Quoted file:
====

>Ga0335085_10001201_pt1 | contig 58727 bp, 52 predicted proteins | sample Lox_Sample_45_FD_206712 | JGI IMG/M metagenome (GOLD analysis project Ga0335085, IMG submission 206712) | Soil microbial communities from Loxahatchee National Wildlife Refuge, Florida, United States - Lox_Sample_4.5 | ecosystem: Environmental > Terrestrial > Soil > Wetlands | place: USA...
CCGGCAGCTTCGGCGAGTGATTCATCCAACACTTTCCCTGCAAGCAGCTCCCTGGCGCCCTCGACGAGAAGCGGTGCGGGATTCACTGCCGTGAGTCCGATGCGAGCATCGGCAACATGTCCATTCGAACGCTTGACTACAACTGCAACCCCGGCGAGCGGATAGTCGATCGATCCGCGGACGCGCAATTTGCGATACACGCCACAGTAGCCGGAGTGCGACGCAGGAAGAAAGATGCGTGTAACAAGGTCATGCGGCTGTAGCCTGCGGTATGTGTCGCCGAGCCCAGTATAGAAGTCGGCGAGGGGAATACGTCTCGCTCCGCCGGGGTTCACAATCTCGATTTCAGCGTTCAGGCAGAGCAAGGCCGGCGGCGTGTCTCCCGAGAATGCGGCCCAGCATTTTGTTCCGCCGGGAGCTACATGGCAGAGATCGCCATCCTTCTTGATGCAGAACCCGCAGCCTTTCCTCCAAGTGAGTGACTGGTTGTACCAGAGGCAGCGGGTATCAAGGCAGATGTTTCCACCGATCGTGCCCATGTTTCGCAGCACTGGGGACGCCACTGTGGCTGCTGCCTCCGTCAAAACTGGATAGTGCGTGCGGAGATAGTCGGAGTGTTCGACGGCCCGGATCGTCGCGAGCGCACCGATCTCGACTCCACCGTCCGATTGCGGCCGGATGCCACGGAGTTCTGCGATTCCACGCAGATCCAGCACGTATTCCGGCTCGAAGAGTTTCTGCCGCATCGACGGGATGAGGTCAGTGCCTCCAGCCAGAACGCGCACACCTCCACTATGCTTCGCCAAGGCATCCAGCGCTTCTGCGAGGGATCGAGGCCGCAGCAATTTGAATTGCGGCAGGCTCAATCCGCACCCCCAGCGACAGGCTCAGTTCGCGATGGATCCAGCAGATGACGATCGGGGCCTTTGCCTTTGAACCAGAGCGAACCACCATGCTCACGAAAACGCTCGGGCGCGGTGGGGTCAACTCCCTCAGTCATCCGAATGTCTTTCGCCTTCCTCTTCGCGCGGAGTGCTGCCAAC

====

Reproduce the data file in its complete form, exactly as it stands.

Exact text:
>Ga0335085_10001201_pt1 | contig 58727 bp, 52 predicted proteins | sample Lox_Sample_45_FD_206712 | JGI IMG/M metagenome (GOLD analysis project Ga0335085, IMG submission 206712) | Soil microbial communities from Loxahatchee National Wildlife Refuge, Florida, United States - Lox_Sample_4.5 | ecosystem: Environmental > Terrestrial > Soil > Wetlands | place: USA...
CCGGCAGCTTCGGCGAGTGATTCATCCAACACTTTCCCTGCAAGCAGCTCCCTGGCGCCCTCGACGAGAAGCGGTGCGGGATTCACTGCCGTGAGTCCGATGCGAGCATCGGCAACATGTCCATTCGAACGCTTGACTACAACTGCAACCCCGGCGAGCGGATAGTCGATCGATCCGCGGACGCGCAATTTGCGATACACGCCACAGTAGCCGGAGTGCGACGCAGGAAGAAAGATGCGTGTAACAAGGTCATGCGGCTGTAGCCTGCGGTATGTGTCGCCGAGCCCAGTATAGAAGTCGGCGAGGGGAATACGTCTCGCTCCGCCGGGGTTCACAATCTCGATTTCAGCGTTCAGGCAGAGCAAGGCCGGCGGCGTGTCTCCCGAGAATGCGGCCCAGCATTTTGTTCCGCCGGGAGCTACATGGCAGAGATCGCCATCCTTCTTGATGCAGAACCCGCAGCCTTTCCTCCAAGTGAGTGACTGGTTGTACCAGAGGCAGCGGGTATCAAGGCAGATGTTTCCACCGATCGTGCCCATGTTTCGCAGCACTGGGGACGCCACTGTGGCTGCTGCCTCCGTCAAAACTGGATAGTGCGTGCGGAGATAGTCGGAGTGTTCGACGGCCCGGATCGTCGCGAGCGCACCGATCTCGACTCCACCGTCCGATTGCGGCCGGATGCCACGGAGTTCTGCGATTCCACGCAGATCCAGCACGTATTCCGGCTCGAAGAGTTTCTGCCGCATCGACGGGATGAGGTCAGTGCCTCCAGCCAGAACGCGCACACCTCCACTATGCTTCGCCAAGGCATCCAGCGCTTCTGCGAGGGATCGAGGCCGCAGCAATTTGAATTGCGGCAGGCTCAATCCGCACCCCCAGCGACAGGCTCAGTTCGCGATGGATCCAGCAGATGACGATCGGGGCCTTTGCCTTTGAACCAGAGCGAACCACCATGCTCACGAAAACGCTCGGGCGCGGTGGGGTCAACTCCCTCAGTCATCCGAATGTCTTTCGCCTTCCTCTTCGCGCGGAGTGCTGCCAAC